Jane Stebbins
The Curry Coastal Pilot

More than 20 Trash Dogs singing Oscar the Grouch's "I Love Trash" song trudged into the national forest along the Winchuck River Sunday.

"Oh, I love trash!," trilled Kevin Bain, leading the group in the Sesame Street ditty.

"Anything dirty or dingy or dusty

"Anything ragged or rotten or rusty

"Yes, I love trash!"

The Dogs celebrated its 100th dump site collection event on various side roads.

"I have here a sneaker that's tattered and worn," Bain sang.

"It's all full of holes and the laces are torn

"A gift from my mother the day I was born

"I love it because it's trash

"Oh, I love trash!"

Dirty or ragged or rotten or rusty was again the name of the game for the volunteer organization.

They pulled from the forest linoleum, culverts, logging cable, two children's bicycles, a camping toilet, a lawnmower, metal shelving and household trash.

"I have here some newspaper 13 months old," Oscar's song goes.

"I wrapped fish inside it; it's smelly and cold

"But I wouldn't trade it for a big pot o' gold!

"I love it because it's trash

"Oh, I love trash!

The Dawgs, while celebrating 100 collections in six years of work, are also looking to the future.

Being as trash is, ironically, a renewable resource, there will always be work.

The Dawgs andndash; who are not a non-profit, but more of "a group of citizens with a grant" andndash; are pondering what will happen when that grant expires at the end of 2013.

Additional federal funding may or may not be available.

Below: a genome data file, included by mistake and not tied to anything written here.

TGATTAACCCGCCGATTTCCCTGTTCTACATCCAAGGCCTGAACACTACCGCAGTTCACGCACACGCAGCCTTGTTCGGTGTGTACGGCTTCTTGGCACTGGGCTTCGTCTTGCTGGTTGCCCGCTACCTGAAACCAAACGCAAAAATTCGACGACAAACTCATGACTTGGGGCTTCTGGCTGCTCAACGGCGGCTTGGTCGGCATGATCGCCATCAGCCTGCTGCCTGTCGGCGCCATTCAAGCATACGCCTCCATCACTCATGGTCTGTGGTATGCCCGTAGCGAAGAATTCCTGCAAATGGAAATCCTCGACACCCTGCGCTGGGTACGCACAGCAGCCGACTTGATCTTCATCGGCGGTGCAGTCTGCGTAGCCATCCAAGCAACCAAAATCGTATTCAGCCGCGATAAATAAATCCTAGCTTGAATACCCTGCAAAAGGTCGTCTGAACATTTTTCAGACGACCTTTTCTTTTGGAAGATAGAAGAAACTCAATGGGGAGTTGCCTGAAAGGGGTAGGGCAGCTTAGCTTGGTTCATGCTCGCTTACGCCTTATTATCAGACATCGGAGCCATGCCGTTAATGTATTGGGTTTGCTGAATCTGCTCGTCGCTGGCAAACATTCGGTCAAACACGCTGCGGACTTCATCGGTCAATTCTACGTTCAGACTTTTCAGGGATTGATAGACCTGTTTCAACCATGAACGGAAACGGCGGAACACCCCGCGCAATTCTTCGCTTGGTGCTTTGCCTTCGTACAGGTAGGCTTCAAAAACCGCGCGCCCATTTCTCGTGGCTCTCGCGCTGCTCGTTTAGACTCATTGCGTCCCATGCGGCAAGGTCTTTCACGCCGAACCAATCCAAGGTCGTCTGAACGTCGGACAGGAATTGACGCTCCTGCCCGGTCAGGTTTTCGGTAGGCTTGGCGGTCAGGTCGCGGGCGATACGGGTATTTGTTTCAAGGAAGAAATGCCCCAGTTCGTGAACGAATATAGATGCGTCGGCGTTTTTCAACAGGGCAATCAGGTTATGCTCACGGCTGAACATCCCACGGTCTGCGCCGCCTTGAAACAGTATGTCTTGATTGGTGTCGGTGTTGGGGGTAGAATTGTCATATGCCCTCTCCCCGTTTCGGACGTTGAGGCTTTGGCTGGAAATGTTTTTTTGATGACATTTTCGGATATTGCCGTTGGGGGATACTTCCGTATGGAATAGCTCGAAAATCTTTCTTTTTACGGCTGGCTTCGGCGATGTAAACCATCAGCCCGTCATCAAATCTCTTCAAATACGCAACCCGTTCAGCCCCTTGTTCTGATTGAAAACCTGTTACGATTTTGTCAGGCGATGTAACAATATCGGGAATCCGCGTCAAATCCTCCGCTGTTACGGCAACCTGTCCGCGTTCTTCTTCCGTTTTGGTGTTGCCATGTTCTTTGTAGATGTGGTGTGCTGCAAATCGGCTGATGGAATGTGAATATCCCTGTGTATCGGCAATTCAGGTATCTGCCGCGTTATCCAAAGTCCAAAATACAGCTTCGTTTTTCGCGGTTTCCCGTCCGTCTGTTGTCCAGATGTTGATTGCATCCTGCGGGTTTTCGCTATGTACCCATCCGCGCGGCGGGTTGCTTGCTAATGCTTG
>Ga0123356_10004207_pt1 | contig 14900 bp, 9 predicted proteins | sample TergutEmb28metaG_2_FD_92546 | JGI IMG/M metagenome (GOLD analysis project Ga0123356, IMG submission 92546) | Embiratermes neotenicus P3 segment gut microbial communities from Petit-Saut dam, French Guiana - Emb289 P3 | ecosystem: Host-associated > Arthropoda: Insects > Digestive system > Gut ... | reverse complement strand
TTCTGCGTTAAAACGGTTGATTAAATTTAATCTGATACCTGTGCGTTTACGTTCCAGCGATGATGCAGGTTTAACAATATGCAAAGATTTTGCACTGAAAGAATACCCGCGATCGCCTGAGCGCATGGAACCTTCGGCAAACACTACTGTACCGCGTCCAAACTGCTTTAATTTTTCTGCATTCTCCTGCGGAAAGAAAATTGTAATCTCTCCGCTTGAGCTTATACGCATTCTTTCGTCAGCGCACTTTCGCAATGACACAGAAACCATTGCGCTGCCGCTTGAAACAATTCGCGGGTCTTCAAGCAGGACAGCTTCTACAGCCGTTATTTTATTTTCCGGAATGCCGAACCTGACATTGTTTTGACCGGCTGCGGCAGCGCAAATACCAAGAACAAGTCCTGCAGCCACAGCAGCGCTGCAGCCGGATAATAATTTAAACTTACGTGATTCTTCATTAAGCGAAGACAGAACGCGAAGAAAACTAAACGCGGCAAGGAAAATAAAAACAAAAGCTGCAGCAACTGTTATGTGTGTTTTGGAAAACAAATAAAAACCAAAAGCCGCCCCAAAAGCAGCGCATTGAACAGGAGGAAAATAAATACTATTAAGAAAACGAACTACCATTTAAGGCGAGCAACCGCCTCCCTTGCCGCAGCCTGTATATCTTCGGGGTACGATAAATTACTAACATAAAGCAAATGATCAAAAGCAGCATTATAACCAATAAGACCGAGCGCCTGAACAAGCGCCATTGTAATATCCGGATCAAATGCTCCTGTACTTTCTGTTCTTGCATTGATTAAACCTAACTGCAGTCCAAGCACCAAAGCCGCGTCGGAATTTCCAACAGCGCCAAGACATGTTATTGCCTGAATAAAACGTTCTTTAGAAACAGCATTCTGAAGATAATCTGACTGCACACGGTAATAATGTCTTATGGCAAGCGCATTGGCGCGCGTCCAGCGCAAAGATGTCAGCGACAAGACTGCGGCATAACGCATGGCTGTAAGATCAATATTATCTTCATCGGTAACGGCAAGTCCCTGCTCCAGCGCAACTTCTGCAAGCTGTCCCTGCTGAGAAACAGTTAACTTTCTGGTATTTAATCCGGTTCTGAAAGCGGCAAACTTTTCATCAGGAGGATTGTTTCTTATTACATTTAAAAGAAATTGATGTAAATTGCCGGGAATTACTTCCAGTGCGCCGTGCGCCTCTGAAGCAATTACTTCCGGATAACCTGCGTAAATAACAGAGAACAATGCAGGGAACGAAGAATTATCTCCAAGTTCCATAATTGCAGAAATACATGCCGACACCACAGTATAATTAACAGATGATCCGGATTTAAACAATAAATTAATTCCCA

Another consideration is that the Dawgs are getting older: the founders are in their 70's.

Their enthusiasm has yet to flag, however, they agreed at a meeting Monday.

"I've a clock that won't work

"And an old telephone

"A broken umbrella, a rusty trombone

"And I am delighted to call them my own!

"I love them because they're trash

"Oh, I love trash!

"Yes, I love, I love, I love trash!"

Tracking suspects

Budget cuts everywhere have put somewhat of a damper on those who illegally dump trash in the woods.

But the Brookings-based Trash Dogs, a group that hauls the junk out of national forest lands, has had some success in catching people andndash; and subsequently having U.S. Forest Service law enforcement cite them for their activities.

According to co-founder Ed Gross, a couple recently called the Dawgs to notify them of debris dumped along the south fork of the Chetco River.

And in that trash, the Dawgs found a paystub andndash; with a name and address indicating who might have done the dumping. The group turned the evidence over to the Forest Service, whose law enforcement official contacted the individual.

"After a minute or so of questioning, the guy said he 'might' have left it there," Gross said. "A bag of trash, all this other stuff, and he 'might' have left it there."

The man was fined once he confessed.

It might work again after the Dawgs last weekend found piles of household trash along the Winchuck River andndash; with the name of a local resident on envelopes, receipts, college applications and other material.

The Dawgs suspect the woman might no longer live in the area andndash; her trash indicates she might have moved to Washington andndash; so the dumper might have been the owner of an apartment or house rental.

In that case, the rental owner would likely be held liable for the dumping.

The best clue, however, was a recent receipt from Bi-Mart.

"It centers on a simple receipt as to who dumped it," Gross said, adding that it will be up to Forest Service investigators to pursue that angle. "We just need to make that connection.

"The other stuff is useless," he said, noting that most of it is dated from 10 years ago. "There's nothing for 10 years, and then there's this receipt."

Bi-Mart officials said they would assist in the investigation.

"Our role in this is not to police," Gross said. "We have a grant to pick up trash, put up signs. "We will assist cops, but our job is to pick up trash."